There are hundreds, if not thousands, of intentional communities across the United States. Go to http://www.ic.org/ for a comprehensive list. And for as many communities that already exist there are just as many in the planning and forming stages. For the purposes of our study, we established the following criteria to select the communities we wanted to visit and interview. Over the next few weeks we will be visiting 16 communities in Utah, Colorado and New Mexico that fall within these research parameters.
1. Communities that provide permanent housing
2. Contemporary Intentional Communities – (any consciously created community that has as its purpose the aim of living together cooperatively in order to foster a shared lifestyle that reflects core shared values)
a. Cohousing – (composed of private homes with full kitchens, supplemented by extensive common facilities. A cohousing community is planned, owned and managed by the residents, groups of people who want more interaction with their neighbors.)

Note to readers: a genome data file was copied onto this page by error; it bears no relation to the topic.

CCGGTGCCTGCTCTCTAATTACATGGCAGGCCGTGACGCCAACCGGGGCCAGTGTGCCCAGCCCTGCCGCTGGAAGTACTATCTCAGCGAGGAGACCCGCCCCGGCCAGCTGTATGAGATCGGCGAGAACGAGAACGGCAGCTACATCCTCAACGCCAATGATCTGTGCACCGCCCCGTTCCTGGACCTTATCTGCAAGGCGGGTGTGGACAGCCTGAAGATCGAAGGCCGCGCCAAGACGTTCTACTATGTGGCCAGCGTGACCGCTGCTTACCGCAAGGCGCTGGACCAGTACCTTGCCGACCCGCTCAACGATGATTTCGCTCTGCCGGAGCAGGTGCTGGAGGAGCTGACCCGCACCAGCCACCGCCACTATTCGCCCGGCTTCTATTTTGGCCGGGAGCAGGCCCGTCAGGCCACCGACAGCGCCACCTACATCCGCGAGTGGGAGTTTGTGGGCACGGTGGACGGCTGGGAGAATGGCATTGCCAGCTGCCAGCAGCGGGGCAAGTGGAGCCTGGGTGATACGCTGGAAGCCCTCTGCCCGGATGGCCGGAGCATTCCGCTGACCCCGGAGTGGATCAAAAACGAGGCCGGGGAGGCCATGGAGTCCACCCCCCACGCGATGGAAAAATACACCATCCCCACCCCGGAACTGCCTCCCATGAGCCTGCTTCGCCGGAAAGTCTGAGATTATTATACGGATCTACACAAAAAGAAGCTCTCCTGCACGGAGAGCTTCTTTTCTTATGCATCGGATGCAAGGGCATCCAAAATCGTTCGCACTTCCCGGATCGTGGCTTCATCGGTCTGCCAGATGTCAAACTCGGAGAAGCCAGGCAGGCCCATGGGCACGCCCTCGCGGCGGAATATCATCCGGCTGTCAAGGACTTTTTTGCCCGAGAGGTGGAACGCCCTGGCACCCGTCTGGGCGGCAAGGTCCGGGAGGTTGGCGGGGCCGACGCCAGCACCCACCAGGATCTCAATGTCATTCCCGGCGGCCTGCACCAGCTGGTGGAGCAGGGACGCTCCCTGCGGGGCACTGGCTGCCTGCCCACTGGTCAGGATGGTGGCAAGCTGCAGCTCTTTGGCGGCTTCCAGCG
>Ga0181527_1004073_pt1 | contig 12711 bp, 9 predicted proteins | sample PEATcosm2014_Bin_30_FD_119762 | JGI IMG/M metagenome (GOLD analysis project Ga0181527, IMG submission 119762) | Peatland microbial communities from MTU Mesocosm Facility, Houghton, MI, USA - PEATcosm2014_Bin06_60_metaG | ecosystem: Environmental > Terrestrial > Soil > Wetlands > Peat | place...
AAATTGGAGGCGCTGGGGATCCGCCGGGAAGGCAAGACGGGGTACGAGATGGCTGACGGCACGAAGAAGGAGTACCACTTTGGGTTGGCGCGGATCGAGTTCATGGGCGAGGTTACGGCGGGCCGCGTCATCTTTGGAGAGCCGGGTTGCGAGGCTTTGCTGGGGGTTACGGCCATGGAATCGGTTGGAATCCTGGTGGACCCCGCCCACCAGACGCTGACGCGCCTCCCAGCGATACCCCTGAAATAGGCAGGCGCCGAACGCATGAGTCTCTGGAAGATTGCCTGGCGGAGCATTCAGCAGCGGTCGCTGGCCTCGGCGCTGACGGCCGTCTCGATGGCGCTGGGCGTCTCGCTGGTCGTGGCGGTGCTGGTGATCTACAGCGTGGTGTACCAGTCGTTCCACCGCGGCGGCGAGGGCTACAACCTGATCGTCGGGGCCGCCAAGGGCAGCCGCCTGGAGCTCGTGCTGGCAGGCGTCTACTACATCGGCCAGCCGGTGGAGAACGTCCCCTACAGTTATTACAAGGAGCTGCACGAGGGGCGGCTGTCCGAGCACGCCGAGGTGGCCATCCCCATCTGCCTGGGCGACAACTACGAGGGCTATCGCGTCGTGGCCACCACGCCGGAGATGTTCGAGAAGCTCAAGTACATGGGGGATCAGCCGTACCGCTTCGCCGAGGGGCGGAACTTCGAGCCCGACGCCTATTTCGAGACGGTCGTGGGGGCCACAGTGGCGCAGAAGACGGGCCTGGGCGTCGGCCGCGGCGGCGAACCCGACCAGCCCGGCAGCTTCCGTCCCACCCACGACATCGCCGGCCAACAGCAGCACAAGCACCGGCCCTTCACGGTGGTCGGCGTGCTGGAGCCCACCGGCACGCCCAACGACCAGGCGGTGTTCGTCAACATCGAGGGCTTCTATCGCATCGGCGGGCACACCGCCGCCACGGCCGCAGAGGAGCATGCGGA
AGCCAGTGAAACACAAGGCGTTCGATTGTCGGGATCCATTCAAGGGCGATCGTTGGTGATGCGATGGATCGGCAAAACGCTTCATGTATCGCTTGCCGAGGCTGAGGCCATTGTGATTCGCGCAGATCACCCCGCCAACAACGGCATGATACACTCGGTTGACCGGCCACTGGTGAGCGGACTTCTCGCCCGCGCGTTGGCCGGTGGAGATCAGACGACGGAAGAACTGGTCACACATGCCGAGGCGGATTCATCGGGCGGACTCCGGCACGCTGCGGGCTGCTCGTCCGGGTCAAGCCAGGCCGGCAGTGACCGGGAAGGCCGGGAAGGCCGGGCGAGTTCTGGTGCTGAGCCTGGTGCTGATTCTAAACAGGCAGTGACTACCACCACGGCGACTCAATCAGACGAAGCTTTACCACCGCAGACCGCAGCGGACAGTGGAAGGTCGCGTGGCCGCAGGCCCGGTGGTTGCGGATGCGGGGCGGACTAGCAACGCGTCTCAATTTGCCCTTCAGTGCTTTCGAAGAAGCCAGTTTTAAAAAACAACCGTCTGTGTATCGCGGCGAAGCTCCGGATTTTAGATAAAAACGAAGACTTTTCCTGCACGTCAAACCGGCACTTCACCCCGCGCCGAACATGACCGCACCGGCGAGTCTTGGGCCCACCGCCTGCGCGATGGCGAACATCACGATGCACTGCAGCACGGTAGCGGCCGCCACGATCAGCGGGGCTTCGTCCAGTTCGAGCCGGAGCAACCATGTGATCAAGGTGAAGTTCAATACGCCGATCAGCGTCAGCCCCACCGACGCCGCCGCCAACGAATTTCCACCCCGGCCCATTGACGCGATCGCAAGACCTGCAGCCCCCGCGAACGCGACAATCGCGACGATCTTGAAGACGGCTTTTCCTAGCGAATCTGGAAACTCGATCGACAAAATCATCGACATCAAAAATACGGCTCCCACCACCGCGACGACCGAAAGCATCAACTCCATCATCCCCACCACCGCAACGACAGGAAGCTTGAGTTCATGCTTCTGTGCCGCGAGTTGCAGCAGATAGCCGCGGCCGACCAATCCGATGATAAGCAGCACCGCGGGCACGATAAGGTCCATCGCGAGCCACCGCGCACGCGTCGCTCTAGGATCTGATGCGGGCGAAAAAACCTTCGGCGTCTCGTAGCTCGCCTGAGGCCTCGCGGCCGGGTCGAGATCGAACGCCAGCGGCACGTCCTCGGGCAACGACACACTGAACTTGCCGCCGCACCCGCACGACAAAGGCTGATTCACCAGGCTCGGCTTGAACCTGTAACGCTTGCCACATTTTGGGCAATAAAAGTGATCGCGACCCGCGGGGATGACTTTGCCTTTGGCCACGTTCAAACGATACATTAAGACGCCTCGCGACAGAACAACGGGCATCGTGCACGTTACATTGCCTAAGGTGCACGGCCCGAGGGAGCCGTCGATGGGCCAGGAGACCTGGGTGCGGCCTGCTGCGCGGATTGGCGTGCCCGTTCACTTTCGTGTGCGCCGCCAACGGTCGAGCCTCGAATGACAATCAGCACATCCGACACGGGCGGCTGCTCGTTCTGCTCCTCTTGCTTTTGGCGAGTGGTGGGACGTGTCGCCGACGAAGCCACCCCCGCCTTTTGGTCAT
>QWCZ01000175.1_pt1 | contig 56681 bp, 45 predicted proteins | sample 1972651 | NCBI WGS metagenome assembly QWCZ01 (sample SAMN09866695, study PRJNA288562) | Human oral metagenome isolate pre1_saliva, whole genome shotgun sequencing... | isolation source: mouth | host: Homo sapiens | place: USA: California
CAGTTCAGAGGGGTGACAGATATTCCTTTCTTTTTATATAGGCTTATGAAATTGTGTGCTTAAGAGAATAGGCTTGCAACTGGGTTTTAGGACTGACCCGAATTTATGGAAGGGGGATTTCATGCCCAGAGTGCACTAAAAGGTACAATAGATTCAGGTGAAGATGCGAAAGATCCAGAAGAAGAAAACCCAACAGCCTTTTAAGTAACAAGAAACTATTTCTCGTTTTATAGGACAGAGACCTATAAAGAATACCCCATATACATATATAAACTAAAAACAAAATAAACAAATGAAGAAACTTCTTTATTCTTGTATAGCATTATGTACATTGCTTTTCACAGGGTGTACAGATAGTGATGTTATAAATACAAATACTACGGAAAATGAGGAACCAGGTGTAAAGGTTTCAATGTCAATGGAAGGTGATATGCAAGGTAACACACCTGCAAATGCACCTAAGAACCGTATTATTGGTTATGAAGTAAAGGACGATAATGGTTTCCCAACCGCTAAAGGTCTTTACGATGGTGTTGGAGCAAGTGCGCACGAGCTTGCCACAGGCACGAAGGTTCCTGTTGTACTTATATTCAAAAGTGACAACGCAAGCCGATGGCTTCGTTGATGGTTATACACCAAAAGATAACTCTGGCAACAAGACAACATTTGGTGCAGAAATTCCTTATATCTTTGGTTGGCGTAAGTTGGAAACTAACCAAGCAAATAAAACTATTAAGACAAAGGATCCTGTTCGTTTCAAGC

b. Ecovillages – (multiple dwelling units with some shared structures)
Will Not Include
a. Student co-ops – (living arrangements within a single dwelling on or near campus)
b. Co-ops – (living arrangements are generally thought of as occurring within a single dwelling unit)
b. Communes – (living arrangement in which there is often less personal space and more communal ownership of property)
c. Collectives – (live in one dwelling, but they pool certain resources such as groceries and utilities to simplify daily chores)
3. Size of Community – At least 20 residential homes – or 25 residents
4. Is this going to be appealing to mainstream America? We are interested in challenging the idea that living in community is just for hippies or a “fringe” population.
5. The community was developed by the residents
6. Non-discrimative (religious, sexual orientation, food) – with exception to: “age”
7. Can be urban or rural
8. Can be new or remodeled homes
We will be touring each community, taking pictures and video of the people who live there and sharing some of our first impressions. We have put together a survey that each community representative has agreed to address. Donna will focus on design issues and I will focus on the financial/social aspects. Initial impression and findings will be posted on our blog.
Upon our return, we would like to continue interviewing communities if funds and time allow. If this comes to fruition we plan to cover communities in California, Oregon and Washington before the end of the year.
At the conclusion of this research project we would like to assemble our findings in either a book, presentation or talk so that hundreds of others can benefit and learn from our findings and consider living in community as a viable option.